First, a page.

Posts: 192
Location: 5,000' 35.24N zone 7b Albuquerque, NM
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Nicole posted a couple of stories about mint so I’ll follow her lead and give you one here. In the early 20th century, my great-great enterprising relatives, so my mother tells me, farmed in Oregon in places that were logged and left without trees but enough rain to produce a bumper crop of mint. The family would mow, scythe, and gather vast quantities of the plants then stuff it into a horse-drawn-wagon that held a fairly large still. Camping in the field, they would steam (maybe not the right term) the mint and produce a barrel (not sure how big) of pure mint distillate. They’d leave the large quantity of spent plant matter and the residual water from this process in the field. They guarded the mobile distillery with guns during the process. The final harvest of pure mint distillate (oil) was worth over $50,000 at that time (probably the wholesale value, not their earnings - or maybe it was). Apparently, the product was used in everything from toothpaste to gum and candies. Maybe those old-timers knew to think twice before eradicating anything.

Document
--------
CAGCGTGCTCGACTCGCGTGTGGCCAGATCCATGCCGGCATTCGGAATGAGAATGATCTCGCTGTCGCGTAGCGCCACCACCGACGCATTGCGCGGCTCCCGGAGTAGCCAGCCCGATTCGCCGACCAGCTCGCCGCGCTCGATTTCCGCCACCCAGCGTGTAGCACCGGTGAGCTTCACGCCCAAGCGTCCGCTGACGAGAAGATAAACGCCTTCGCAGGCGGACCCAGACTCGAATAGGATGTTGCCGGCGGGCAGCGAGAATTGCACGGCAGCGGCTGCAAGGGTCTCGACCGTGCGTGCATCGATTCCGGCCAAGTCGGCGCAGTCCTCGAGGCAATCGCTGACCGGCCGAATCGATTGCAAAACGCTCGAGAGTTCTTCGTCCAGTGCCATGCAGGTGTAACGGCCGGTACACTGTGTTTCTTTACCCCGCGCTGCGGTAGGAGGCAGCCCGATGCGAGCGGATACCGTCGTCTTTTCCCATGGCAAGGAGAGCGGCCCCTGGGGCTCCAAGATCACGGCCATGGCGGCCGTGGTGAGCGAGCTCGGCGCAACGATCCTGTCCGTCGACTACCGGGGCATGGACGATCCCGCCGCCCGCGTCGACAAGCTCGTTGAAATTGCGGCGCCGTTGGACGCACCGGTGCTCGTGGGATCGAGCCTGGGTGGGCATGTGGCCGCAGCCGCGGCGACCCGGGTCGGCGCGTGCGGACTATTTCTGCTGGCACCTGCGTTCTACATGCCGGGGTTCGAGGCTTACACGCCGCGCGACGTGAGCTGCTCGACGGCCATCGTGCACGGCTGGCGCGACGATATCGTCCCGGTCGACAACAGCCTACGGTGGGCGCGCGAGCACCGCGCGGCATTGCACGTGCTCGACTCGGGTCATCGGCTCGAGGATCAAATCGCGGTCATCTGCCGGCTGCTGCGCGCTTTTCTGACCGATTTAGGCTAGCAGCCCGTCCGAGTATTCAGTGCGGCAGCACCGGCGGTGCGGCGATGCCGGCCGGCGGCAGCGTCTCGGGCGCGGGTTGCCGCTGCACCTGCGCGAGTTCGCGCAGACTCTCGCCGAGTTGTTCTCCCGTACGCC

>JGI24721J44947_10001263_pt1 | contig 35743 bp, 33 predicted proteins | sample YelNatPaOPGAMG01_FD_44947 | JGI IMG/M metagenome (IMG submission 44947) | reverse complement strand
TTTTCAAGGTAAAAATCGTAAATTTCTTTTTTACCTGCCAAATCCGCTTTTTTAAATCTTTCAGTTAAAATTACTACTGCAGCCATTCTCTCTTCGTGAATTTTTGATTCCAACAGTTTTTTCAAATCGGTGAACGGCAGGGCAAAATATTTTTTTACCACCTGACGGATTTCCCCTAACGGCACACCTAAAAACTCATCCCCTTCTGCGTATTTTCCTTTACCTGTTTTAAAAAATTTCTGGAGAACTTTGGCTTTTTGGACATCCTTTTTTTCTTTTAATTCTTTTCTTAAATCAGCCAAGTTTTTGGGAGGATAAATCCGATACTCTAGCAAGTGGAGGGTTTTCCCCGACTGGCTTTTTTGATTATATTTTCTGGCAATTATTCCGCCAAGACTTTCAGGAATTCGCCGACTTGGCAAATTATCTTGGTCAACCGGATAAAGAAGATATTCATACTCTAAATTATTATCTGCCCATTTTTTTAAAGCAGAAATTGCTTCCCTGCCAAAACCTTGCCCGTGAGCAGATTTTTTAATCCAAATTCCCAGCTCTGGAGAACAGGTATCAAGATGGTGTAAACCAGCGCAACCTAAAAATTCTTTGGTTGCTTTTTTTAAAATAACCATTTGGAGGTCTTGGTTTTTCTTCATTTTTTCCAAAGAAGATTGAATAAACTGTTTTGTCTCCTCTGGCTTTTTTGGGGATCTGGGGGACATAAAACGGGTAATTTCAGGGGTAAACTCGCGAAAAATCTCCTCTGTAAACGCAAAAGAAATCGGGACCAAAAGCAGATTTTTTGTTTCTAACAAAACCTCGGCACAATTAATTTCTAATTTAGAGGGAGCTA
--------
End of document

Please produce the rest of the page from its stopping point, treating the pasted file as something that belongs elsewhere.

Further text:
P.S. A corroborating source found on https://en.wikipedia.org/wiki/Peppermint_extract, see reference #2:
"Peppermint oil: Synopsis of information". United States Bureau of Foreign and Domestic Commerce. 1949. Retrieved 13 August 2021.
 
gardener
Posts: 983
Location: N. California
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I have had both experiences with mint.  At first I couldn't keep it alive.  I thought invasive, people don't know what they're talking about.  I finally got one peppermint, and one spearmint to live.  The first year it spread a little, but it was easy enough to keep in check.  Year two was a different matter. The raised bed the peppermint was in was a solid mass of mint roots. It had managed to get out of the bed and spread through the walkways.  I had to totally redo that bed. I left the mint in the walkways.
This year I redid my garden paths. I removed all the weeds, put down new weed cloth, and wood chips.  I'm actually sad to say no mint has popped through the edges.
Now I plant mint in large plastic pot. I cut the bottom out, and make sure to place it so the top of the pot is a couple of inches above soil level.  For me this does the trick. I get beautiful mint, that stays where it's put.
I agree and disagree about the water.  For me anyway I must keep it watered the get it established.  Once it's established it can handle just about anything.  It didn't seem to mind over watering when I forgot the water on.  I didn't water my walkways so that mint only got the water that seeped from the raised beds. There was a time or two I thought it was dead, but as soon as a little water would hit the mint would pop up.  So the above ground mint would suffer in drought, but the roots seemed to make it just fine.